(29/06/07) – Perhaps one of the trickiest film projects is that of the portmanteau film, the cinematic equivalent of a book of short stories farmed out to individual film-makers. It’s a form whose track record has, to say the least, been a rocky one. Ro.Go.Pa.G (1963), New York Stories (1989) and Four Rooms (1995) remind us that contemporary talent doesn’t always mean a quality product and, for the viewer, it’s all too easy to end up ranking the various contributions or twiddling your thumbs hoping that the next segment is going to improve on the current one.
So it’s with some trepidation that one approaches Paris, je t’aime, a portmanteau like no other with a bewildering range of the world’s most celebrated directors contributing tiny tales of love in the most iconic of capital cities. The result is a delightful spread of cinematic appetisers, each taking on the flavour of a Paris district as a springboard for light tales of romance and chance encounters.
The very brevity of these stories (the film’s remit and tight budget restricted the film-makers to a couple of days shooting and a maximum running time of five minutes) allows for experimentation and whimsy in equal measures but crucially means that any less stellar episodes are soon swept aside in favour of more enticing vignettes. Wes Craven’s slight Père-Lachaise, about a couple on the verge of splitting up visiting the grave of Oscar Wilde and Vincenzo Natali’s sumptuously shot but incongruous vampire tale Quartier de la Madeleine with Elijah Wood seduced by a beautiful but savage undead woman mark the film’s more ill defined moments but even these are eminently watchable.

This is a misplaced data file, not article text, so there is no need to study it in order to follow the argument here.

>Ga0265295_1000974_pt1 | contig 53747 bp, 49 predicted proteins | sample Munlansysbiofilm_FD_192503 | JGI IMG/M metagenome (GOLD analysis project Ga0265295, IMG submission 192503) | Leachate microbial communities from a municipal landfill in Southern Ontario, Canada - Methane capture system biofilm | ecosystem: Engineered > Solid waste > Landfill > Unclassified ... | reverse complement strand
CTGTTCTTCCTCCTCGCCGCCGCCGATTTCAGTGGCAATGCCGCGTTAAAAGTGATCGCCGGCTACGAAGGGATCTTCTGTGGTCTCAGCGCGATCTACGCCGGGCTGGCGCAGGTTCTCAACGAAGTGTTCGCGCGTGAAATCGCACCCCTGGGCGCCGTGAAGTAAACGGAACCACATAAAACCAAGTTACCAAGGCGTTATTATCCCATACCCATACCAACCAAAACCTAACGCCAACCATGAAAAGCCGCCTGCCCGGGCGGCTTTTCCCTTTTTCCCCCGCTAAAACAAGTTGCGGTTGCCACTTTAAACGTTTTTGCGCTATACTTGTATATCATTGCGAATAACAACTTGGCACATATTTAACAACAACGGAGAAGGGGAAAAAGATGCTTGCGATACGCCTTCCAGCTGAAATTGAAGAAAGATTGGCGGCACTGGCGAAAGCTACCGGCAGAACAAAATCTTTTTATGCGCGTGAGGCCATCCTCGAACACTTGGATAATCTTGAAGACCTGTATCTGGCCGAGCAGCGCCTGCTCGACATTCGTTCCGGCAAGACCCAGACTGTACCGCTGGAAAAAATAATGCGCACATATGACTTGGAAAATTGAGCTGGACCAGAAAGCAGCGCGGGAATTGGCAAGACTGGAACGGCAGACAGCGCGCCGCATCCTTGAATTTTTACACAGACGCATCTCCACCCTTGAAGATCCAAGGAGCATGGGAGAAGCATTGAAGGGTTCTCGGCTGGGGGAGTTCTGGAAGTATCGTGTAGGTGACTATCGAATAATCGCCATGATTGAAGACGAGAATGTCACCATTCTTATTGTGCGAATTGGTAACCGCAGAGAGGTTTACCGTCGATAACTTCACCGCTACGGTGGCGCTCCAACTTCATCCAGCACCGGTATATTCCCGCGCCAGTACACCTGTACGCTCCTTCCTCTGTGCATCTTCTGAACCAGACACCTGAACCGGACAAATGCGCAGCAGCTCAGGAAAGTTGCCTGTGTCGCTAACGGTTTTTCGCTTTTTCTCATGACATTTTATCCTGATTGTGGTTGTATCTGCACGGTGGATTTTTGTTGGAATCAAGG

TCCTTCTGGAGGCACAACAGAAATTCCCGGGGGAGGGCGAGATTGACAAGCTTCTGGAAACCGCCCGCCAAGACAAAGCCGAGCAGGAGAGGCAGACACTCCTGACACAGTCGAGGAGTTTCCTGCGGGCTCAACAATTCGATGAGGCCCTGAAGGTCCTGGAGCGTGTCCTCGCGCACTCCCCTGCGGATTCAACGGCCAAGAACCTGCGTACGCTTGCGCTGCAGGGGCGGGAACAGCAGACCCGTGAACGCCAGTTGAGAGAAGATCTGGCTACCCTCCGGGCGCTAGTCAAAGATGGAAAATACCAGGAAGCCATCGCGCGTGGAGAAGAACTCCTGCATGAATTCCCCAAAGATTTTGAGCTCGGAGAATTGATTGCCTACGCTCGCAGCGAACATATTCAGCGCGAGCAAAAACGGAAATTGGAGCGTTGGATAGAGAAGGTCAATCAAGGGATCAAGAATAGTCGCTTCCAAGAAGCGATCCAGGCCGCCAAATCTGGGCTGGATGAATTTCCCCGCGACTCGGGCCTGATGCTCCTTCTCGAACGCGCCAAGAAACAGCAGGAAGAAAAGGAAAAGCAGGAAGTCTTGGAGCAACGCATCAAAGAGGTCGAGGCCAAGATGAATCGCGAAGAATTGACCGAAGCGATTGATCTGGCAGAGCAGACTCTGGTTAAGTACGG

Far better though is Gurinder Chadha’s Quais de Seine, a delightfully naive, upliftingly sweet love story that nevertheless tackles racial intolerance, the wearing of the hijab and misogyny in French society. In five minutes. More quirky are the offerings from the Coen brothers (Steve Buscemi catches the eye of a Frenchman and his girlfriend on the other side a Metro platform leading to Raising Arizona style comic violence) and Sylvain Chomet (of Bellville Rendezvous fame) whose hilarious but deeply sinister Tour Eiffel shows the director’s sense of the surreally comic as an irritating con de mime finds female companionship in prison, locked up for crimes against quality street artistes. Upon release the two gleefully explore the streets of Paris is a hyperkinetic pixellated style that shows off Chomet’s love of absurdity.
Tom Tykwer gives us more of the breakneck film-making that so endeared us to Run Lola Run, reprising that film’s potted biographies and restlessly inventive camerawork when Francine (Natalie Portman) breaks off her relationship with her boyfriend triggering an uncontrollable burst of memories.
A quirky, likeable bunch of vignettes ranging from the technically adept (Alfonso Cuarón’s single take Parc Monceau, recalling similar shooting on his Children of Men) to the plain bizarre (Christopher Doyle’s colourful tale of a salesman with a range of miraculous hair products trying to ply his trade at a fashionable Chinese salon), Paris, je t’aime is a freewheeling, frothy take on the diversity and mystery of Paris through 18 of its 20 major districts (two other shorts were shot but controversially dropped). A times slight, profound, whimsical, infuriating and charming this petite selection of tasty hors d’oeuvre makes for varied but cohesive viewing.
Paris je t’aime is released in the UK today.